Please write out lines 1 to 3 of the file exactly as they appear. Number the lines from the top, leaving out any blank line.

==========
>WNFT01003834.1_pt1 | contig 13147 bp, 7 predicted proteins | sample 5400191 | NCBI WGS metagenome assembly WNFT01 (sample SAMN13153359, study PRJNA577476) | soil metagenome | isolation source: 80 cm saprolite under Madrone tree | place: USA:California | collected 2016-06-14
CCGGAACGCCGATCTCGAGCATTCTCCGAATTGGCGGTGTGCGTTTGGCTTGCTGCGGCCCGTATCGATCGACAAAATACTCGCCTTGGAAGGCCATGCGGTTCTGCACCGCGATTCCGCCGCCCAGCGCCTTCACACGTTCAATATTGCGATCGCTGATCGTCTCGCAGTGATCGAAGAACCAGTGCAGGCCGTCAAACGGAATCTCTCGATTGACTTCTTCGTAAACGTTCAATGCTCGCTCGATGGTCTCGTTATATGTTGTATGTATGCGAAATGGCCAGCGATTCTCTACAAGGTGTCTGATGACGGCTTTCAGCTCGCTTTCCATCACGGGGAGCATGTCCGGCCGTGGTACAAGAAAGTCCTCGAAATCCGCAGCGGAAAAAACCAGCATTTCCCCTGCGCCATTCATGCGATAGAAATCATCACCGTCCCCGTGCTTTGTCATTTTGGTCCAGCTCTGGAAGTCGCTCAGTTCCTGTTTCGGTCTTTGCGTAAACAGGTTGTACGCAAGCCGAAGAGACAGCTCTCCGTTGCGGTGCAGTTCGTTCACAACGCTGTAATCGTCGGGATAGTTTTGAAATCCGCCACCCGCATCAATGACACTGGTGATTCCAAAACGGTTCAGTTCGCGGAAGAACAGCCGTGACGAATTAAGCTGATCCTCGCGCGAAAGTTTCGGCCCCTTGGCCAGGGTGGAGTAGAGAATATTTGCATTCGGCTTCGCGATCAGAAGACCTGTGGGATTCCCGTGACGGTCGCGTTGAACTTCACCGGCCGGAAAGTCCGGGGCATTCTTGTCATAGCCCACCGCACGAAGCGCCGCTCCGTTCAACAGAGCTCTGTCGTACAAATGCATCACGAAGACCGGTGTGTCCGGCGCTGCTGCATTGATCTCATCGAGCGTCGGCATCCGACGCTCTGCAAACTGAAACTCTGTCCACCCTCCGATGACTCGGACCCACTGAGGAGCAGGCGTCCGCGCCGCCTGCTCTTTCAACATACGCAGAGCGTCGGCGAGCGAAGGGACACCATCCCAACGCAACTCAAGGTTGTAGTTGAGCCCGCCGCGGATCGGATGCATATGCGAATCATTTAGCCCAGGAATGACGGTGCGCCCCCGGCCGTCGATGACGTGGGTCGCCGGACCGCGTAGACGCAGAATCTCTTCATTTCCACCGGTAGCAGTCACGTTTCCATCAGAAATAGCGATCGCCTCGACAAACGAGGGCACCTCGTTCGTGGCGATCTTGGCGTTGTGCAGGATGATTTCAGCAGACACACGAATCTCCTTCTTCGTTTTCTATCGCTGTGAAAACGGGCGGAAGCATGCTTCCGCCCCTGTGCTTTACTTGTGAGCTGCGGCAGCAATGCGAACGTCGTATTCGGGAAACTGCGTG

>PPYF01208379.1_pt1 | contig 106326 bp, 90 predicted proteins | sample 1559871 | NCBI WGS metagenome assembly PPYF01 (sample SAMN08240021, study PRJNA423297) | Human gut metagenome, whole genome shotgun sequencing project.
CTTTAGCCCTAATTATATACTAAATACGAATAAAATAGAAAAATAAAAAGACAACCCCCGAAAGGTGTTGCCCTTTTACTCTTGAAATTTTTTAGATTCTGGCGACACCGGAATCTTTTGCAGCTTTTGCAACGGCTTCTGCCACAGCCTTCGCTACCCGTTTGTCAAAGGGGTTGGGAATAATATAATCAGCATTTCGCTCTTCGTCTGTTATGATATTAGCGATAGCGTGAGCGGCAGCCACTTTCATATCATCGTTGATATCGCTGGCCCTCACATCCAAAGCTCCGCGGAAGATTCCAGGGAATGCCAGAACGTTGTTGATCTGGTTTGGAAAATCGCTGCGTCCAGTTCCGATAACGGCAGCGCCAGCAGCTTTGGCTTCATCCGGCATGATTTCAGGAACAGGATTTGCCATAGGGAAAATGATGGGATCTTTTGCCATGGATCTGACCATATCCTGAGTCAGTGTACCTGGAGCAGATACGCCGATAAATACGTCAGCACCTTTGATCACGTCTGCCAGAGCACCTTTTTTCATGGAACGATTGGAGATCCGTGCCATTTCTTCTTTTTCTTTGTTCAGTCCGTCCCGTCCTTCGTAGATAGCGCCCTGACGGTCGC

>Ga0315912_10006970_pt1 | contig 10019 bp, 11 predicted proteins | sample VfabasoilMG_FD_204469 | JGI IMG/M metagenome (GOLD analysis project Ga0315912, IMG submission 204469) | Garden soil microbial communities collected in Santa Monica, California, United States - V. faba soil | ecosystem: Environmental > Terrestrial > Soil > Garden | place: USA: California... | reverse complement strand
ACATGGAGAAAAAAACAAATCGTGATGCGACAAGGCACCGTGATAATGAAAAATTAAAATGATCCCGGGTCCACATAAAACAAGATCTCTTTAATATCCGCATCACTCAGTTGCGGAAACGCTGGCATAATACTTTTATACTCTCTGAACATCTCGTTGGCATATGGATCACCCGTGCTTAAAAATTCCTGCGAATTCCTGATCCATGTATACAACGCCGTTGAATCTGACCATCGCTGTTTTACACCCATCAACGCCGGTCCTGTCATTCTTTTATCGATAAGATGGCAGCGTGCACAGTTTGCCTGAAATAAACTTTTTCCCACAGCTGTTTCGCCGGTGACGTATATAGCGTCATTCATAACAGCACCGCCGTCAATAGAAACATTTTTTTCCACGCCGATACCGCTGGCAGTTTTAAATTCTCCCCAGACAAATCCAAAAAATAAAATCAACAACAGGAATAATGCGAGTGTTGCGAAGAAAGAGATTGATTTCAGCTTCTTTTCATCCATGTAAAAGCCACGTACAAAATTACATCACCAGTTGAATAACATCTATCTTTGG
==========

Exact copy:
>WNFT01003834.1_pt1 | contig 13147 bp, 7 predicted proteins | sample 5400191 | NCBI WGS metagenome assembly WNFT01 (sample SAMN13153359, study PRJNA577476) | soil metagenome | isolation source: 80 cm saprolite under Madrone tree | place: USA:California | collected 2016-06-14
CCGGAACGCCGATCTCGAGCATTCTCCGAATTGGCGGTGTGCGTTTGGCTTGCTGCGGCCCGTATCGATCGACAAAATACTCGCCTTGGAAGGCCATGCGGTTCTGCACCGCGATTCCGCCGCCCAGCGCCTTCACACGTTCAATATTGCGATCGCTGATCGTCTCGCAGTGATCGAAGAACCAGTGCAGGCCGTCAAACGGAATCTCTCGATTGACTTCTTCGTAAACGTTCAATGCTCGCTCGATGGTCTCGTTATATGTTGTATGTATGCGAAATGGCCAGCGATTCTCTACAAGGTGTCTGATGACGGCTTTCAGCTCGCTTTCCATCACGGGGAGCATGTCCGGCCGTGGTACAAGAAAGTCCTCGAAATCCGCAGCGGAAAAAACCAGCATTTCCCCTGCGCCATTCATGCGATAGAAATCATCACCGTCCCCGTGCTTTGTCATTTTGGTCCAGCTCTGGAAGTCGCTCAGTTCCTGTTTCGGTCTTTGCGTAAACAGGTTGTACGCAAGCCGAAGAGACAGCTCTCCGTTGCGGTGCAGTTCGTTCACAACGCTGTAATCGTCGGGATAGTTTTGAAATCCGCCACCCGCATCAATGACACTGGTGATTCCAAAACGGTTCAGTTCGCGGAAGAACAGCCGTGACGAATTAAGCTGATCCTCGCGCGAAAGTTTCGGCCCCTTGGCCAGGGTGGAGTAGAGAATATTTGCATTCGGCTTCGCGATCAGAAGACCTGTGGGATTCCCGTGACGGTCGCGTTGAACTTCACCGGCCGGAAAGTCCGGGGCATTCTTGTCATAGCCCACCGCACGAAGCGCCGCTCCGTTCAACAGAGCTCTGTCGTACAAATGCATCACGAAGACCGGTGTGTCCGGCGCTGCTGCATTGATCTCATCGAGCGTCGGCATCCGACGCTCTGCAAACTGAAACTCTGTCCACCCTCCGATGACTCGGACCCACTGAGGAGCAGGCGTCCGCGCCGCCTGCTCTTTCAACATACGCAGAGCGTCGGCGAGCGAAGGGACACCATCCCAACGCAACTCAAGGTTGTAGTTGAGCCCGCCGCGGATCGGATGCATATGCGAATCATTTAGCCCAGGAATGACGGTGCGCCCCCGGCCGTCGATGACGTGGGTCGCCGGACCGCGTAGACGCAGAATCTCTTCATTTCCACCGGTAGCAGTCACGTTTCCATCAGAAATAGCGATCGCCTCGACAAACGAGGGCACCTCGTTCGTGGCGATCTTGGCGTTGTGCAGGATGATTTCAGCAGACACACGAATCTCCTTCTTCGTTTTCTATCGCTGTGAAAACGGGCGGAAGCATGCTTCCGCCCCTGTGCTTTACTTGTGAGCTGCGGCAGCAATGCGAACGTCGTATTCGGGAAACTGCGTG

>PPYF01208379.1_pt1 | contig 106326 bp, 90 predicted proteins | sample 1559871 | NCBI WGS metagenome assembly PPYF01 (sample SAMN08240021, study PRJNA423297) | Human gut metagenome, whole genome shotgun sequencing project.